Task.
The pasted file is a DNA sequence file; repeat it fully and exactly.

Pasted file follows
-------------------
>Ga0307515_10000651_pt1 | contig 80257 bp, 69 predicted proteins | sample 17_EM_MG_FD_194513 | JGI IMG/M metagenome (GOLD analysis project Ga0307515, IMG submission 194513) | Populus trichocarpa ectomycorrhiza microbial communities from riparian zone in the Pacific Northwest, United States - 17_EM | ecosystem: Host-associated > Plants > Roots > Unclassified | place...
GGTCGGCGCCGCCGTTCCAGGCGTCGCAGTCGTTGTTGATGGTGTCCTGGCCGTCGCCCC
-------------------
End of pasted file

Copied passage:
>Ga0307515_10000651_pt1 | contig 80257 bp, 69 predicted proteins | sample 17_EM_MG_FD_194513 | JGI IMG/M metagenome (GOLD analysis project Ga0307515, IMG submission 194513) | Populus trichocarpa ectomycorrhiza microbial communities from riparian zone in the Pacific Northwest, United States - 17_EM | ecosystem: Host-associated > Plants > Roots > Unclassified | place...
GGTCGGCGCCGCCGTTCCAGGCGTCGCAGTCGTTGTTGATGGTGTCCTGGCCGTCGCCCC